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   제목: Anti-China Tilt in Australia Is Shortsighted


Anti-China Tilt in Australia Is Shortsighted

Chinese investment is small, but feels large. That's a reminder of why data should drive policy.

by Daniel Moss

April 5, 2018


China's economy certainly is increasingly influential, but the regulatory backlash from Canberra has all the makings of a self-inflicted wound.



Australia has announced limitations on foreign purchases of power utilities and land. In case anyone missed the message, the man who led the nation's top spy agencies was appointed head of the Foreign Investment Review Board last year. (He's also a former ambassador to Beijing.)


The restrictions are shortsighted -- though luckily, likely to fail. The acquisitiveness of Chinese companies is only going to grow as the country's capital markets expand. Asia's economic superpower is increasingly the region's political superpower -- if not yet its dominant military power.



Emotion and political expediency, rather than data, seem to be driving the bus. Should ownership rules in Australia be rigorous and subject to review as circumstances change? Sure. But there was never much of a problem when buyers came from familiar places like the U.S., the U.K., Western Europe and, to an extent, Japan. China is right to feel singled out.

While Chinese investment is growing significantly, it's dwarfed by America and Britain. The U.S. accounted for about 27 percent of foreign investment in Australia in 2016, and the U.K. another 16 percent. China was 2.7 percent and Hong Kong 3.2 percent, according to the Department of Foreign Affairs and Trade.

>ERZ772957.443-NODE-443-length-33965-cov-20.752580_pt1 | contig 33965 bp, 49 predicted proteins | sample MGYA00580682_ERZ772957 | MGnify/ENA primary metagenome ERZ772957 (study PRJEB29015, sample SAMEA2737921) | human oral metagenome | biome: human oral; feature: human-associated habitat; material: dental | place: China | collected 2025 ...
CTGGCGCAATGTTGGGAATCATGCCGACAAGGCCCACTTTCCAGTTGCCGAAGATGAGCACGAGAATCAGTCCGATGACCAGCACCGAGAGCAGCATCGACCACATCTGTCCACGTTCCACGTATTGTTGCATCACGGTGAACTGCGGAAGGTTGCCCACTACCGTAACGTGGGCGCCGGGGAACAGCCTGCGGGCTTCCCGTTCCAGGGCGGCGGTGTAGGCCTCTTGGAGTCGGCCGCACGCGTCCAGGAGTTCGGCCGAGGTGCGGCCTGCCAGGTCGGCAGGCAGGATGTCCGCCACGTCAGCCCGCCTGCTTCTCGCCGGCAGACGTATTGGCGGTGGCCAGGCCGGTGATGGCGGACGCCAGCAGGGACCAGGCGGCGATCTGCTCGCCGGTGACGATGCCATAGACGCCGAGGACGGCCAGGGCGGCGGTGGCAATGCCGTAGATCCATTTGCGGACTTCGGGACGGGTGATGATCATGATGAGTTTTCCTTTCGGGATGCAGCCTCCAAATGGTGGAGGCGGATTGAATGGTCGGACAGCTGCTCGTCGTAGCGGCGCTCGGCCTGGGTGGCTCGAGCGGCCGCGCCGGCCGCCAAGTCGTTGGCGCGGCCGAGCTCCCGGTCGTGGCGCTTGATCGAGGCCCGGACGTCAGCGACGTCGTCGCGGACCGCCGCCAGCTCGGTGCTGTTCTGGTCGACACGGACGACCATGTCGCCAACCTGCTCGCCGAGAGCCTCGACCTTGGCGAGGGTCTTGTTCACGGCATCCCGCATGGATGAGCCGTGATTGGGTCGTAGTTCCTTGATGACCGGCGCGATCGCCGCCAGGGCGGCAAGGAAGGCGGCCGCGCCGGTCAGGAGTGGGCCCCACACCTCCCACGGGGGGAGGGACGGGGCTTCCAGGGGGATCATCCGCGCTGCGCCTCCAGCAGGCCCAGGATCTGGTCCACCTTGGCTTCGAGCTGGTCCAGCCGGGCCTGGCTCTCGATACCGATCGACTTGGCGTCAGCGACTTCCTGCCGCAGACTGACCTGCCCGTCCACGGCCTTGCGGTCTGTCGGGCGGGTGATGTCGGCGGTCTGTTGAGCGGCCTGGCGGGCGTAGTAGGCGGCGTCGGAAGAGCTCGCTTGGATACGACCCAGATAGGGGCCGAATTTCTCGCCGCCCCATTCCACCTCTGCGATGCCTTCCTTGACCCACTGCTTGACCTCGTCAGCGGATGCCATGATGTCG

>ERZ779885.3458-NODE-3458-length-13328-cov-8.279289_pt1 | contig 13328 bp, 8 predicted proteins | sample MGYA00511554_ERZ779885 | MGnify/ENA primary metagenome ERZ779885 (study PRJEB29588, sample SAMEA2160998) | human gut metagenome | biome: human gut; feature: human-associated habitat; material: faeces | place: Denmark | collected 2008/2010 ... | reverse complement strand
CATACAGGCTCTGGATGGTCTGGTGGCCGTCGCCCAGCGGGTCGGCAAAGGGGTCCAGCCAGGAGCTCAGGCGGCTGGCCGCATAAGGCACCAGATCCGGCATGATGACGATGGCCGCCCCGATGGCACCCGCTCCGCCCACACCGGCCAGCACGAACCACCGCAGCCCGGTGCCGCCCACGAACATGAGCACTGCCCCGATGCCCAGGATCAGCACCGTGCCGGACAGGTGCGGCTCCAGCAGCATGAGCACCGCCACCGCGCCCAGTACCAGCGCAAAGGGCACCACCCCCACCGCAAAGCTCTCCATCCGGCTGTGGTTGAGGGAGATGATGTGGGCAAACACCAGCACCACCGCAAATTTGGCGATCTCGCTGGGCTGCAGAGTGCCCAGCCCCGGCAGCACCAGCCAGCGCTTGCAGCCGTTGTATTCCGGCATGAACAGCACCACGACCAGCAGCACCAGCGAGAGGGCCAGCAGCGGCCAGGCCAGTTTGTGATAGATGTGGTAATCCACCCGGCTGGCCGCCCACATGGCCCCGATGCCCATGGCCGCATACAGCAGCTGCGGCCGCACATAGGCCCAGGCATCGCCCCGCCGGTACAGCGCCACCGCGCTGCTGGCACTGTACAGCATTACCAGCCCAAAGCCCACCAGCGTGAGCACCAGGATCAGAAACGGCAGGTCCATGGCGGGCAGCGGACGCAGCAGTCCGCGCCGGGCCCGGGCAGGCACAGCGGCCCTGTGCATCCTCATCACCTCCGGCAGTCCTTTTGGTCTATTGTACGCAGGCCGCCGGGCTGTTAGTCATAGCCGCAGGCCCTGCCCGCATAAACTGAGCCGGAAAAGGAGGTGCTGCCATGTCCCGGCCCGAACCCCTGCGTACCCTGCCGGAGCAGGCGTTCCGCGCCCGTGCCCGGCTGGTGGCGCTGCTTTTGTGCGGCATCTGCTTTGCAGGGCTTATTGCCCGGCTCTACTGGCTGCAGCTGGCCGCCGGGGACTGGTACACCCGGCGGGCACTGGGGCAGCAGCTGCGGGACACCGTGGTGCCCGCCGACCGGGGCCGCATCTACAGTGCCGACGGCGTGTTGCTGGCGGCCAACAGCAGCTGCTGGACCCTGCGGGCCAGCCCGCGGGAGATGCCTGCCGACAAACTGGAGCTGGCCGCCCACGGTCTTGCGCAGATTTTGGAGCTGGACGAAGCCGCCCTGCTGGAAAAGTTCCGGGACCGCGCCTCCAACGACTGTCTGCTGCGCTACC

The numbers parallel what Australian companies are doing abroad. Despite decades of rhetoric about the need for economic and political engagement with Asia, most Australian firms prefer … you guessed it: America and Britain.

A study last year from PriceWaterhouseCoopers, the Institute for Managers and Leaders, and Asialink Business showed the top destinations for Australian corporate investment in 2015 were the U.S. with 19.4 percent, the U.K. at 15 percent, New Zealand at 11.2 percent and Singapore at 3.9 percent. Papua New Guinea, Germany and China tied for fifth.




Given the weight of money and where it's actually going to and coming from, it's hard to see a China threat. Perhaps the most startling thing is that despite the ascent of China, generally, how little it seems to figure in hard investment numbers.

It's true that China shapes Australia's economic and strategic neighborhood in ways that this type of math doesn't capture. Just look at the map and consider how China's demand for raw materials helped Australia dodge the Great Recession. Chinese tourists buoy the local economy, and Chinese students swell the coffers of Australian universities.

Seleted articles from Bloomberg

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